While a number of nonlocal materials are associated with the Late Woodland period, a good specific example of a nonlocal Earth material is mica – which was procured from the Carolinas.

  5. Great work, Devin! I learned a lot and was fascinated by the topic. Best of luck to you for whatever comes next!

    1. Thanks, Matt! Glad to hear that you were fascinated by the topic. Best of luck to you as well!

  6. Hi Devin,
    I’m so impressed with your comprehensive and thoughtful work on this!
    It has been wonderful watching you grow in your scholarship over these years. I know you will continue to be thoughtful and mindful in both your theoretical approaches to the field as well as your practice.

    1. Hi, Professor Navarro-Farr! There is nothing I can say that can ever truly express how grateful I am for your mentorship. You have been my guiding light and role model for what it means to be a conscientious and socially-just archaeologist, and it is my hope I can honor the immense debt of gratitude I owe you through my work – both now and in the future.

  7. Congratulations, Devin! Thanks for sharing this interesting research. I’m curious what drew you to this topic. Could you share with us how you decided on the Late Woodland period as the focus of your research?

    1. Hi, Annie! Thanks for your well wishes and for taking the time to check out my project! I’d be glad to speak a bit about how I decided on the Late Woodland period as the focus of my research.

      First, I think it’s important to note that the Late Woodland period was not really my main area of study prior to beginning work on my IS project. I actually spent most of my time at Wooster focusing on the Early and Middle Woodland periods (which are known for the Adena and Hopewell, respectively). The Middle Woodland Hopewell tradition directly precedes the Late Woodland and, as such, its perceived “collapse” has been the focus of much scholarly attention. While the Late Woodland period has received some scholarly attention, its research has been dominated by attempts to understand its connection to the end of the Hopewell tradition. In other words, the Late Woodland has generally not been studied for its own sake but, rather, for the sake of understanding why the Hopewell tradition ended. This places the Late Woodland period in a precarious position, as it becomes immensely easy to construct a dichotomy where the Middle Woodland represents a “cultural peak” and the Late Woodland is seen as a “lesser” period in contrast. However, the Late Woodland is a period of multiple important transitions in the region. It saw the widespread adoption of maize agriculture, introduction of the bow and arrow, and increased sedentism (among other things). In not studying these aspects of the Late Woodland period and simply characterizing it as a “dark age,” we both ignore its vibrant and fascinating history and are undermined in our ability to have a comprehensive understanding of this region’s past. Upon becoming aware of just how undervalued the Late Woodland period has been throughout my studies over the past 1.5 years or so, I chose to focus on it for my IS because its rather negative reputation does little to adequately represent just how important this period is and why it is deserving of a much greater focus.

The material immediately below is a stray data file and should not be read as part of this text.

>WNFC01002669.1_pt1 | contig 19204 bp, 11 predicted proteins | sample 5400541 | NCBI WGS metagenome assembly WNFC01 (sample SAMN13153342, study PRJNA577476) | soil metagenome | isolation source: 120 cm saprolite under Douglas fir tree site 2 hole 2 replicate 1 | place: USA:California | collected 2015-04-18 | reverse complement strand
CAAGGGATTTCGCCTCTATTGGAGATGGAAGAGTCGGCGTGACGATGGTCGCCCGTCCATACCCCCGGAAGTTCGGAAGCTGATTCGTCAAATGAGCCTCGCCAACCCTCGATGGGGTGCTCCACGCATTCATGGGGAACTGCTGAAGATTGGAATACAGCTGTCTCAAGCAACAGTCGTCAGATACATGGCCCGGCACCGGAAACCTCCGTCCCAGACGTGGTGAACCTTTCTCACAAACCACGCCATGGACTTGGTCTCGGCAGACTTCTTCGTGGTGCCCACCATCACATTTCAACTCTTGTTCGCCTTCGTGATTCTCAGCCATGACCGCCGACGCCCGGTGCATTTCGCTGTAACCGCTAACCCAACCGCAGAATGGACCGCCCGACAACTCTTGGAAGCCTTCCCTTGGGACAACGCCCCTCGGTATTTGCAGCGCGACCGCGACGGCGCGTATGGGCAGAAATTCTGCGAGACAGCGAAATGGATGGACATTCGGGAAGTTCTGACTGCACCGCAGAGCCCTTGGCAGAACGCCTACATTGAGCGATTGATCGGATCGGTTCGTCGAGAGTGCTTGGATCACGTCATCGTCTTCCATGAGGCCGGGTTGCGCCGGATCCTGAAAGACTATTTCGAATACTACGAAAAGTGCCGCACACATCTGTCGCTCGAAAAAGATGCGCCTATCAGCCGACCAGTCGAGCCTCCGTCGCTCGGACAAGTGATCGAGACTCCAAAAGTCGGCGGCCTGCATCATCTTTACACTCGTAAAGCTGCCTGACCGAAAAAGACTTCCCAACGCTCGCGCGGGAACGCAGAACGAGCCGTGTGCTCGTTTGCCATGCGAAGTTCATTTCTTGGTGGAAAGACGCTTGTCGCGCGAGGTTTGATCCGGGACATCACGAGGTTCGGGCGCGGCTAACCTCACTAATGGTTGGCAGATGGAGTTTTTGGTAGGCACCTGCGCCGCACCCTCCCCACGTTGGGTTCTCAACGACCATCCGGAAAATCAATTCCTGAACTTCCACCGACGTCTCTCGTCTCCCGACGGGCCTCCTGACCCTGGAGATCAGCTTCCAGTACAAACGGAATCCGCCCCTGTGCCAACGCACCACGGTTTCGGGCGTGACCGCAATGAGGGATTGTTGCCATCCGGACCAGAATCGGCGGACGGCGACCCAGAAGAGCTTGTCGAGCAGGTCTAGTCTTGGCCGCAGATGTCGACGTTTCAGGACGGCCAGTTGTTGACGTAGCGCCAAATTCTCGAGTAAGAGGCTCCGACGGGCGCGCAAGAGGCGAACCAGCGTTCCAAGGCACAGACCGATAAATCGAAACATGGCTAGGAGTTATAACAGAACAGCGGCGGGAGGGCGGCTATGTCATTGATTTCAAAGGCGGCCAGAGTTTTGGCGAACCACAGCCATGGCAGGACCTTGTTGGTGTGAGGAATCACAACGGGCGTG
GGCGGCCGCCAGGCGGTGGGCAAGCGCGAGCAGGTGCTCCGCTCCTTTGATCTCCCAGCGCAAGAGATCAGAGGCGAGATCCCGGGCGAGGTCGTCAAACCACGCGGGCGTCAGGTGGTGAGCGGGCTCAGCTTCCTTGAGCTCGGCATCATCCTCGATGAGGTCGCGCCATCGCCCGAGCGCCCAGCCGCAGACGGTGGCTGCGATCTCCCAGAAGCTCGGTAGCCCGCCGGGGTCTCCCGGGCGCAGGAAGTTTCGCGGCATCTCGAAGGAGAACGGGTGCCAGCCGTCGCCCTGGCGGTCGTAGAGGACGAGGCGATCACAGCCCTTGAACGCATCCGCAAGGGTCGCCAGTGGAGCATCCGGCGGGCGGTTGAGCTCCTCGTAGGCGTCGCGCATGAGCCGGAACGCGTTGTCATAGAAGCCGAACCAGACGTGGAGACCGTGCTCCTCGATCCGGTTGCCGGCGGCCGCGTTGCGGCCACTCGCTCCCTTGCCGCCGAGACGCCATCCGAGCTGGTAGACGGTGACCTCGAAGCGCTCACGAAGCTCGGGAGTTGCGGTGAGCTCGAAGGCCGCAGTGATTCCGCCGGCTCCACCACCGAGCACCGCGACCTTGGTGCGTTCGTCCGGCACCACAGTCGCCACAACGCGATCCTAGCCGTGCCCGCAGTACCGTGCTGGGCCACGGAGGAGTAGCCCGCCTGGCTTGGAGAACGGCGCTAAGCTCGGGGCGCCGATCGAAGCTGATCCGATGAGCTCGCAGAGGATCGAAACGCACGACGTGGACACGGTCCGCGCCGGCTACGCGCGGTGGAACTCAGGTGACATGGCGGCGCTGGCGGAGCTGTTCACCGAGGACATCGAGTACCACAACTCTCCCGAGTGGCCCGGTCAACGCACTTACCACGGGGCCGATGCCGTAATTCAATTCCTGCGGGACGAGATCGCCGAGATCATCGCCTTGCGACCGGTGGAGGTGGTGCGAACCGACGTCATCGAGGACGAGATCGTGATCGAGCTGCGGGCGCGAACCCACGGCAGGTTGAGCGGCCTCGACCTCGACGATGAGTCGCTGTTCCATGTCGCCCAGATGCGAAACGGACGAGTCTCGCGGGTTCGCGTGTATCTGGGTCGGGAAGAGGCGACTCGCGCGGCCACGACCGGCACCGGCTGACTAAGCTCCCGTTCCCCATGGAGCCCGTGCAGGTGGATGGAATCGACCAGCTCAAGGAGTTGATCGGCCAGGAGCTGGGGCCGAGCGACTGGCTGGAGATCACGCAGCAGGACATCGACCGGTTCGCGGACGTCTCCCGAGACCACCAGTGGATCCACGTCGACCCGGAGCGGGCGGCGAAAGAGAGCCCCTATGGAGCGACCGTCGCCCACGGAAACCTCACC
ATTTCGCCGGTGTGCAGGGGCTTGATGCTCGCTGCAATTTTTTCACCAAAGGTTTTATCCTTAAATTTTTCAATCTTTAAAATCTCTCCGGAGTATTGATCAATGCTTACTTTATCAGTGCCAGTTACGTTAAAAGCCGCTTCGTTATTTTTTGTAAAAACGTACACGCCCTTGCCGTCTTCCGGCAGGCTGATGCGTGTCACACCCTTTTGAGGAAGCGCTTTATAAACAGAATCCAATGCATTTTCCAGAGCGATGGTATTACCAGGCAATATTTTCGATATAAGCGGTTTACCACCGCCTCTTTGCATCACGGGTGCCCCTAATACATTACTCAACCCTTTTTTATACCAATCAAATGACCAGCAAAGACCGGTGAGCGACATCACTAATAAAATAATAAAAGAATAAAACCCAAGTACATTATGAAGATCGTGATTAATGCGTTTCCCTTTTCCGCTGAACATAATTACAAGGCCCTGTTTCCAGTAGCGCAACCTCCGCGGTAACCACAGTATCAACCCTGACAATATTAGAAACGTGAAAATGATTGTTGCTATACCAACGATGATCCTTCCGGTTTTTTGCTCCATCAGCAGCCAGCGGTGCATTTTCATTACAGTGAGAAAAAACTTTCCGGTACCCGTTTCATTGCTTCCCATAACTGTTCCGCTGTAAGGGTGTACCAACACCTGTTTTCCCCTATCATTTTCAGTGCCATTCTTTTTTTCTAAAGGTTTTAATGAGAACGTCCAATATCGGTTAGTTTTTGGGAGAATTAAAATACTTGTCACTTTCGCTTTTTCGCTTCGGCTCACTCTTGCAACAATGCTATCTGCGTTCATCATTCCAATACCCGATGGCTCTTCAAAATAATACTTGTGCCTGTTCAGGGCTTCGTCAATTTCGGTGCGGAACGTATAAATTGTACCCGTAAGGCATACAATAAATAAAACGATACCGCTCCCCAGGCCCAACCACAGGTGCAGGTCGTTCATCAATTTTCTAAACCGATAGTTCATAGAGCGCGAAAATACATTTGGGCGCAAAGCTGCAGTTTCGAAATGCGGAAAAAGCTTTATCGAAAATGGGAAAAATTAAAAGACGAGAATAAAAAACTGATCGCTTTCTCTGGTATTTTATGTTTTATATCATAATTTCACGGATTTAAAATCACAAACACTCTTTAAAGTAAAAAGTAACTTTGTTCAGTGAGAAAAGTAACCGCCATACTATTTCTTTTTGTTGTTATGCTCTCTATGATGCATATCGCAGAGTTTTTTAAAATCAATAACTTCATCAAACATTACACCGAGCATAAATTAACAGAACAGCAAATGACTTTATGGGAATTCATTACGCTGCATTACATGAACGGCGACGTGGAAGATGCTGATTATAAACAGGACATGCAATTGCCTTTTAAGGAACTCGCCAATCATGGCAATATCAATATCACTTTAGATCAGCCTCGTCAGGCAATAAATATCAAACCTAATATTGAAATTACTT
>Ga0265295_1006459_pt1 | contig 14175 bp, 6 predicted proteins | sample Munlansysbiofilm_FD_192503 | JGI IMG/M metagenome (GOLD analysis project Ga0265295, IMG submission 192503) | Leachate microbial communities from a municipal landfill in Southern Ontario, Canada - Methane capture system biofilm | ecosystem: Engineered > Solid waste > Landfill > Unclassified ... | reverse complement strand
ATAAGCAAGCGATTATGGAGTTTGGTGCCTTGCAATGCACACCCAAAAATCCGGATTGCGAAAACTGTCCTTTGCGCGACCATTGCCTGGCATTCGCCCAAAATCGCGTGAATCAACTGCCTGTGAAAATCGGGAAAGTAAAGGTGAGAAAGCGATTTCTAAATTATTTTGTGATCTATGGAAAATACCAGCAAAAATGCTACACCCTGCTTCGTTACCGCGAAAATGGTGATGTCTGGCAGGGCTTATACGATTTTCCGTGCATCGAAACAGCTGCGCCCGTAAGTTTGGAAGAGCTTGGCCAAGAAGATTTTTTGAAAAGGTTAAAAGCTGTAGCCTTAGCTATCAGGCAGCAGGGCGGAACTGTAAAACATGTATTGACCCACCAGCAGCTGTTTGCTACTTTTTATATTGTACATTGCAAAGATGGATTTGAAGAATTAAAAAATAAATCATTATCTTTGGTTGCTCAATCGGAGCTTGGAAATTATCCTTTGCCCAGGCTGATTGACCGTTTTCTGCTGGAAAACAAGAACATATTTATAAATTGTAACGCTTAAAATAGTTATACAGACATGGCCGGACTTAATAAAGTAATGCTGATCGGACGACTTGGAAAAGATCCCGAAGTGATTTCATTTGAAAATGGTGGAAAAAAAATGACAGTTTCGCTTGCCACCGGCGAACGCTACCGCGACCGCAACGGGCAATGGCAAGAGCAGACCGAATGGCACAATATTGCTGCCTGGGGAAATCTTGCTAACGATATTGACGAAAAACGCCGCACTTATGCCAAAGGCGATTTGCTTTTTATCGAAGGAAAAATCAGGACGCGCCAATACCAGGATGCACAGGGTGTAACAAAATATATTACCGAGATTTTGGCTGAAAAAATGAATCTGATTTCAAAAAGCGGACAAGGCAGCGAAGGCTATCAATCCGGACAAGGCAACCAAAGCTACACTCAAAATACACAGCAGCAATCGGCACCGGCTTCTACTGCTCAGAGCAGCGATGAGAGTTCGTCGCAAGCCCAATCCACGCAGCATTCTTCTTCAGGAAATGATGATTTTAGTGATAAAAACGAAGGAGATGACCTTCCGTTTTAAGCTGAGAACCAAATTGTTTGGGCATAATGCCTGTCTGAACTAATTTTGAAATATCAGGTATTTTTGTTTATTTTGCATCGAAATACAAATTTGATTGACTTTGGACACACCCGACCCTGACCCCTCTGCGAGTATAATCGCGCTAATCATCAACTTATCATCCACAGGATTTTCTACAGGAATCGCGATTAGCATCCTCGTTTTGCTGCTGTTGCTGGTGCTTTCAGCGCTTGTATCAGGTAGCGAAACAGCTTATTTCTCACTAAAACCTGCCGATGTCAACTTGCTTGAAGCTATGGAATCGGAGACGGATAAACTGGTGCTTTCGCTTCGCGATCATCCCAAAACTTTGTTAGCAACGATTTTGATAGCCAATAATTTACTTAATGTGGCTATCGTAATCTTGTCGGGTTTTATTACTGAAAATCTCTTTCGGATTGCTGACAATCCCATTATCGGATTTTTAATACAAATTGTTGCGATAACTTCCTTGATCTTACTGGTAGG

8. So based on what I saw in your chart- I couldn’t tell (forgive me I’m not an archaeologist) did you determine if the Late Woodland was a collapse or improper application of thought & progress?

    Congratulations on your completed project and upcoming graduation! Proud of you, Devin!

    1. Hi, Lauren! Thanks for your question! It’s a super important one, especially as understanding this region’s past affects all of us who live here – not just the academic archaeological community! The Late Woodland period should NOT be considered a collapse (in fact, the whole concept of societal collapse is an exceptionally complex and dicey topic – but I’ll avoid going down that rabbit hole right now). The Late Woodland period was seen as a collapse because of the improper application of evolutionist thought and notions of progress that are now outdated. Because the theories of social evolution and progress that were first applied to the study of the period are outdated, a reevaluation of the period itself shows that its supposed status as a period of “collapse” is not theoretically or empirically supported.

      Thanks again, Lauren!!

  9. Congratulations Devin!! I can’t wait to read your I.S. Your passion for what you’ve studied is infectious and I’m so proud of this huge accomplishment, and the integrity you always bring along for the ride. CONGRATULATIONS!!!

    1. Hi, Aunt Dianne!! Thank you very very much, and I’ll make sure you get a copy of my IS!

  10. Congratulations Devin, looks great!! How did you decide to research this particular topic for your IS work?

    1. Hey, Ian! Appreciate it! Regarding how I decided to research this particular topic for my IS work, Annie Dempsey asked a similar question above, so I would direct you to my response there! Thanks for your question!

  11. Devin, since I first started here at Wooster, I’ve looked up to you as a beacon of knowledge. Your IS project shows how truly capable you are. This is a fantastic representation of your academic abilities. I said this to Natalia too, but I think I can speak for ASC when I say we’re really proud of our co-president!

    1. Anabelle, thank you so much for your kind words. They truly mean the world to me! I’m proud of you, and I can’t wait to hear all about your IS next year!